Chief Minister Andrew Barr has defended a major blowout to the territory's budget saying it would be "crazy" to prioritise a surplus amid the threat of coronavirus and the bushfire recovery.
The mid-year budget review released on Tuesday revealed the 2019-20 budget deficit is projected to almost triple to $255.6 million from the $89 million that was forecast at the June budget.
Mr Barr conceded future planned surpluses might not be achieved and the ACT could be in deficit for years to come.
Opposition Leader Alistair Coe said the hit to the government's bottom line, along with escalating debt levels, was "staggering" given the territory was raking in record revenue.
Revenue is expected to be down more than $104 million than predicted at the June budget. Much of the downturn was blamed on falling GST revenue as well as lower land sales.
Mr Barr defended increased spending that contributed to the deficit, including $60 million towards health, saying now was not the time to tighten the government's purse strings with Australia facing a "dramatic economic shock".
"People would think we were crazy if given all that has happened over this summer that we prioritise a budget surplus in this fiscal year ahead of bushfire recovery, or response to the coronavirus or the needs of the health system," he told The Canberra Times.
Mr Barr said if 4000 Chinese students enrolled at ANU could not make it to Canberra - almost one per cent of the ACT's population - it would flow through to the whole economy with a lot of lost expenditure.
"This is not just us, this is everybody, every Australian state and territory has had to downgrade their GST forecast, everyone will be hit by the coronavirus, so yes, this is the most dramatic economic shock that this country has experienced since the global financial crisis," Mr Barr said.
He said surpluses were only appropriate in the right context and almost meaningless in a small jurisdiction like the ACT.
"We could cut back all of our spending to get the budget back to balance but it would not be replaced by anything because there is no economic activity because our biggest economic trading partner has had their border closed," Mr Barr said.
"The measure for us now is will we keep our economy out of recession, will the Australian economy stay out of recession."
Looming changes to how GST revenue is distributed also threatens to put significant pressure on the government's financial position.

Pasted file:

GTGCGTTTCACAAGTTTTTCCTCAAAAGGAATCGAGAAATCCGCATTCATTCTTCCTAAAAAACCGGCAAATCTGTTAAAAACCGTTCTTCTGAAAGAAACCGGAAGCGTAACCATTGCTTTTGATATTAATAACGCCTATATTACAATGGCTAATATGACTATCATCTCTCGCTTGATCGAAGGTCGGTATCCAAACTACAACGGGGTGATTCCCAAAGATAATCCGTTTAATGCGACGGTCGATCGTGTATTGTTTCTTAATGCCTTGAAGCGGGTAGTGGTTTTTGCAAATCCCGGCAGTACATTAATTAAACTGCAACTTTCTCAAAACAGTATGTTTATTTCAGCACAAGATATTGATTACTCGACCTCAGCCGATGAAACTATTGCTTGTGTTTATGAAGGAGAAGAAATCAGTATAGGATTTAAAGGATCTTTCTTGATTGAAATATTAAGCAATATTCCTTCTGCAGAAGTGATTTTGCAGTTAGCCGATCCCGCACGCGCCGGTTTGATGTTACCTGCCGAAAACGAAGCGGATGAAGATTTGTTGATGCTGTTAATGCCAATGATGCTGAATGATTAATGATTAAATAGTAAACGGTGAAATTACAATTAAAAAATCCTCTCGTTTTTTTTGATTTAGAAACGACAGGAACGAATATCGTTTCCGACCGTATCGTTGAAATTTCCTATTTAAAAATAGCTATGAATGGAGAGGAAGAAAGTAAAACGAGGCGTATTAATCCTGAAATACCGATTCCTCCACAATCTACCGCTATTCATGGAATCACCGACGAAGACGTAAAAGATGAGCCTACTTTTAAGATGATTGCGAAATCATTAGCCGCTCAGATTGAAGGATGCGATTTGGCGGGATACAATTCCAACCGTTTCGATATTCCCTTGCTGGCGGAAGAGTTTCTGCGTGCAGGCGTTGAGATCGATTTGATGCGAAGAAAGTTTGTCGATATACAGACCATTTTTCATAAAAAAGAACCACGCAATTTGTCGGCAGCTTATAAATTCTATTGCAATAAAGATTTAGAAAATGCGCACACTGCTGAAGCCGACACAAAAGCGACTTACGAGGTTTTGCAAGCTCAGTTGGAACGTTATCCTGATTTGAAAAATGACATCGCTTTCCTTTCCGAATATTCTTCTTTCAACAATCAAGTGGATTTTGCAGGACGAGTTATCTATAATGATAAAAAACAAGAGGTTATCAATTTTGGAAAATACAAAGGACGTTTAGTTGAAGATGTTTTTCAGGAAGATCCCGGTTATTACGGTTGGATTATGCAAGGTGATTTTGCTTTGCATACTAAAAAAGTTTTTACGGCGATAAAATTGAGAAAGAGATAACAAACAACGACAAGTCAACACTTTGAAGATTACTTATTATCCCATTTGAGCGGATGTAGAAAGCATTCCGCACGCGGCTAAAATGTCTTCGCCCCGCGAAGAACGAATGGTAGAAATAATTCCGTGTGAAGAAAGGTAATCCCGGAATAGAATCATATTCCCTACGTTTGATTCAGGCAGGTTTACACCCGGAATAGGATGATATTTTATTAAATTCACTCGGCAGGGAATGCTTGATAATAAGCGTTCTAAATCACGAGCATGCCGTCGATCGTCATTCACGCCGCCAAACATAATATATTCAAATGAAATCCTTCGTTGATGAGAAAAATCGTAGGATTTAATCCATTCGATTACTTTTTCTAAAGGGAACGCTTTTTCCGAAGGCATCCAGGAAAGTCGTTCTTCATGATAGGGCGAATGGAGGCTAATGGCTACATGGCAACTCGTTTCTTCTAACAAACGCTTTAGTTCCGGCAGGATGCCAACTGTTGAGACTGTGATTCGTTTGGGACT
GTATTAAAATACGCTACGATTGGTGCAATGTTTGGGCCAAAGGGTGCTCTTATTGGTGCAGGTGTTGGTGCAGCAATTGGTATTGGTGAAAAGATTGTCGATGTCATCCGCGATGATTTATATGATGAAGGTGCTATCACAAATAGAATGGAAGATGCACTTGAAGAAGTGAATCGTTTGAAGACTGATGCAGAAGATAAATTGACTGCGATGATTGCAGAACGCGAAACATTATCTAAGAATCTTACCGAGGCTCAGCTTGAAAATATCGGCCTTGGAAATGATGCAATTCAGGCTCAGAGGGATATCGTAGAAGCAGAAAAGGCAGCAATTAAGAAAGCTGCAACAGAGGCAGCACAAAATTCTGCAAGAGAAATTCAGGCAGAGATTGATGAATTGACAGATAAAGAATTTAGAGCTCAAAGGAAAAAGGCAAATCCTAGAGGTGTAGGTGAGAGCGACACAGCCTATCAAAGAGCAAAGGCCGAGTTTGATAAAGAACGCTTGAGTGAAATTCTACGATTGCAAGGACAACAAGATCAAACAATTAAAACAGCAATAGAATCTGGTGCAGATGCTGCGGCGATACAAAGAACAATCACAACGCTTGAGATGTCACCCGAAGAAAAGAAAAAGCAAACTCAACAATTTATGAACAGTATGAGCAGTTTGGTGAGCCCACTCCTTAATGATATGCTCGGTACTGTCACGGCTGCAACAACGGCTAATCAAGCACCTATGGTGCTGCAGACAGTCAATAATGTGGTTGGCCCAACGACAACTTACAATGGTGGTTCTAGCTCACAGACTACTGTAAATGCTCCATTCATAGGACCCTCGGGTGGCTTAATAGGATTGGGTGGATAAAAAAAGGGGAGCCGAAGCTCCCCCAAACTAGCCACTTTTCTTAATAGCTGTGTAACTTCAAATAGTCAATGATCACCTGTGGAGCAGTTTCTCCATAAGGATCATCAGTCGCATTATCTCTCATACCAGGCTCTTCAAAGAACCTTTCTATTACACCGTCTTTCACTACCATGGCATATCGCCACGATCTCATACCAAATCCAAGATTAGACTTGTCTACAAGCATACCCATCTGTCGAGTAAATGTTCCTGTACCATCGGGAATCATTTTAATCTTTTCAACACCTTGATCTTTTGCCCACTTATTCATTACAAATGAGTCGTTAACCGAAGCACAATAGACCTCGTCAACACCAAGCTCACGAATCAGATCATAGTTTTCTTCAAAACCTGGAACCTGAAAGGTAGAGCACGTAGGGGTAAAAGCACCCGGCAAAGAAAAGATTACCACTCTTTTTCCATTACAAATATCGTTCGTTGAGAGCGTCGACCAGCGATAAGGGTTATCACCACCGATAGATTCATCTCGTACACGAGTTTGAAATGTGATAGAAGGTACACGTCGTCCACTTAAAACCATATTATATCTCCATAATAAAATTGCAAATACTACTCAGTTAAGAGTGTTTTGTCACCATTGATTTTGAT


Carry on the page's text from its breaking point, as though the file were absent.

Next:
The next surplus is still expected in 2021-22, but it has been revised down from $135 million to a wafer-thin $9.6 million.
This is not just us, this is everybody, every Australian state and territory has had to downgrade their GST forecast, everyone will be hit by the coronavirus, so yes, this is the most dramatic economic shock that this country has experienced since the global financial crisis.Andrew Barr
The territory's net debt, excluding superannuation, will rise by more than $300 million this financial year compared to what was previously predicted.
Debt will increase by almost $1 billion - to almost $4 billion - by 2022-23 compared to past forecasts.
Mr Coe said the escalating level of debt was alarming.
"The fact that we now have debt in the ACT at $3 billion and that's going to be escalating to $4 billion in just a couple of years should be of real concerns to Canberrans," he said.
"This is a government that cannot manage our finances and their only response is to tax people more and more."
Mr Coe acknowledged the external threats facing the ACT economy. But he said given the government had reaped record revenue in the past decade, it should be well prepared to "fend off" any economic downturn or recession.
"Unfortunately, over the same time we've had record revenue, we've had debt escalate at a very quick rate," he said.
He noted Commonwealth funding to the territory this financial year was still expected to be $50 million more than last year.
The deficit blow comes after financial statements released last year revealed the $43 million surplus promised in last June's budget never eventuated. The territory ended the past financial year $118 million in deficit.
The mid-year budget review allocated funding for an extra $163 million in new expense initiatives and $121 million for infrastructure projects over the next four years.
This year, health was given an extra $60 million to avoid service and staffing cuts this year, while $16.4 million has gone to tourism.
Some $31 million has been allocated towards the next stage of light rail from Alinga Street to Commonwealth Park, with a further $2.5 million budgeted for the raising of London Circuit.
The government will be keenly awaiting the release of the Commonwealth Grants Commission's review into GST sharing arrangements, which is due in March.